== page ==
Then recently I was describing this to a healer, who I met when I was attending my grandmother’s funeral in Trinity County, California, near where I grew up, and she lights up. Yes! That’s really needed! I have a Navajo friend, she says, who was deeply fragmented, so members of the tribe NAILED his feet to the floor, so he was forced to stand in himself! This blew me away. A few days later I had dinner on her farm with her and her husband—a farm they had lived on and worked continuously since 1973—and we talked about all kinds of things. My connection with this woman, Susan Bower, about the unseen and the unknown, combined with my reading of Jung, led to The Magic Agency.
NB How does staging begin for you?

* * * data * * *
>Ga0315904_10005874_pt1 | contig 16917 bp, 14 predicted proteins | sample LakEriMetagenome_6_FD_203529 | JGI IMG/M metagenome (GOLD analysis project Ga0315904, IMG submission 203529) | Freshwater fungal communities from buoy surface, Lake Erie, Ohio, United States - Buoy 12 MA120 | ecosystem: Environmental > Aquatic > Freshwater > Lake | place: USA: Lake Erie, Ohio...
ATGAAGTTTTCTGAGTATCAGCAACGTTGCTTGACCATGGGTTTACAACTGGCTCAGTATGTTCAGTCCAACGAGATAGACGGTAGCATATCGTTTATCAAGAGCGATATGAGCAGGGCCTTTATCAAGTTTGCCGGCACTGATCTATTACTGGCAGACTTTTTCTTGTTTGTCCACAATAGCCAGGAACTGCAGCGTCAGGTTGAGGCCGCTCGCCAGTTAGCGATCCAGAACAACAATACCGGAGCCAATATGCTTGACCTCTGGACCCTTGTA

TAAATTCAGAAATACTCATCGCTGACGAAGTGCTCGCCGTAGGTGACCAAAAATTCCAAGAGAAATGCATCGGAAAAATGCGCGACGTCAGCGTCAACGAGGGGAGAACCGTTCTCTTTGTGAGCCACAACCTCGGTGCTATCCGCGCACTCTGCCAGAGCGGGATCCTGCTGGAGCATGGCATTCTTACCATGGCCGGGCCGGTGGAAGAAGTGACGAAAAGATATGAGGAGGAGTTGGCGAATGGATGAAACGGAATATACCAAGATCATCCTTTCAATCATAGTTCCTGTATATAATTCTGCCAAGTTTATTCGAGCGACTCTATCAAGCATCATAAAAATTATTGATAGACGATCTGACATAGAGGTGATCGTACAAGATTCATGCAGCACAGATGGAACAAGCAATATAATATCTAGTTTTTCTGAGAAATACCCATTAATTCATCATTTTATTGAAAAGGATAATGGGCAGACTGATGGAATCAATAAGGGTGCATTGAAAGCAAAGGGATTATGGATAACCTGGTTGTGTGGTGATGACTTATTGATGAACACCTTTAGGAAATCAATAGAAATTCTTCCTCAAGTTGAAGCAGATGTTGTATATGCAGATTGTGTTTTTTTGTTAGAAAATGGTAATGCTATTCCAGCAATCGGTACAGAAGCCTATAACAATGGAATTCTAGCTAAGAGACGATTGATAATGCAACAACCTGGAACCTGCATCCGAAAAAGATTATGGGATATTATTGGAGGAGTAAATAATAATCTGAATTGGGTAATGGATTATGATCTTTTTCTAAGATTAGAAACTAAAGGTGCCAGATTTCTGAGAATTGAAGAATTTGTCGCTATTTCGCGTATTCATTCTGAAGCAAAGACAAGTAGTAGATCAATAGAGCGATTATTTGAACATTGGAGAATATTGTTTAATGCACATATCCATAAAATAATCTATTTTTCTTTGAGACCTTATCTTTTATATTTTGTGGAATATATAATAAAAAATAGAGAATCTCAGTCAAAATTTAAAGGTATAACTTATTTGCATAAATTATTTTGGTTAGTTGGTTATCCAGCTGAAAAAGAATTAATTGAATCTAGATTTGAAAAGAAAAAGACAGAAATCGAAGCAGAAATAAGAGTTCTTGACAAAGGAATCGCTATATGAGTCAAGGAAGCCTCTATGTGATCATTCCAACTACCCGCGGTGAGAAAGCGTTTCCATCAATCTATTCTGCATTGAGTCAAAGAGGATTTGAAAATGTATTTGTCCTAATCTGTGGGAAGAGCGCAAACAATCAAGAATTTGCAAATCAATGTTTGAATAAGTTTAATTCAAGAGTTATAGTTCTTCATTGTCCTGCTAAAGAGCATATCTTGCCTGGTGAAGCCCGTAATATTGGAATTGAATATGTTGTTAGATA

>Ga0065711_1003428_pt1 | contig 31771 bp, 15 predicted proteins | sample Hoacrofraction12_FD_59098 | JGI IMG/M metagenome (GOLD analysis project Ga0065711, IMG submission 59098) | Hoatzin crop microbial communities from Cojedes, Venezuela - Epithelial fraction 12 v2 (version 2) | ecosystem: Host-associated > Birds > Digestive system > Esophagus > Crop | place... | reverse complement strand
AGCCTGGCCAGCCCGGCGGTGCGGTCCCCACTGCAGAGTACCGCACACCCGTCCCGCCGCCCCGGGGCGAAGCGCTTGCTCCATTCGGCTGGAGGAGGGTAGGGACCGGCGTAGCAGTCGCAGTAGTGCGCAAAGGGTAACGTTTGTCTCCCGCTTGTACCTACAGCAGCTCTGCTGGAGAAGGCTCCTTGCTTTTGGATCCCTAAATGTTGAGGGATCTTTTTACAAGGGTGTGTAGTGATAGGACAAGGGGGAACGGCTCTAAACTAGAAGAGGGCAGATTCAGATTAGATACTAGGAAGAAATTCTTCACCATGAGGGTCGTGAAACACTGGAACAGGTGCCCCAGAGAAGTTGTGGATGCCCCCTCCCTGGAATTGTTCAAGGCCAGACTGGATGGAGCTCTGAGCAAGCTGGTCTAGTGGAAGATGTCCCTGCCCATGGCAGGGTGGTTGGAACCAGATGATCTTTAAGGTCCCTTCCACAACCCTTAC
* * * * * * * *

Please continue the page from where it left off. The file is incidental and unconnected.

SL Staging depends on the particular demands of a given performance. Lately we’ve been staging much quicker, and the results seem to be positive. We’re using a “bad TV” metaphor to light the fire under our process in terms of being quicker and also to take the stigma out of doing the next great play. It’s just TV for God’s sakes. But we do take our time also. And have had a sort-of specific process around the actors learning the text and getting the words and “character” into the body. We use a clock and sing and dance for each other in a round-robin. So we are also being an audience for each other. Anything goes here with the principles of not shaping, of letting things happen, and of listening to the room being primary—an outward focus, versus an inward focus on feelings. This could also involve pairing or working in groups, music, costumes, set pieces, etc. The hope here is that “staging” will be informed by the personalities to perform it and from the writing, versus being dominated by a concept imposed on the group. In truth you just do what makes sense, and you do what you have to based on the time you have. But I have had thirty-day processes and rehearsals where we didn’t stage until three days before showing; specifically I am thinking of Macbeth Family Reconciliation Process, a piece we did in summer 2011. That was also an ensemble of seven performers, like The Magic Agency, and we needed to take a lot of time letting the particular energy of the ensemble develop.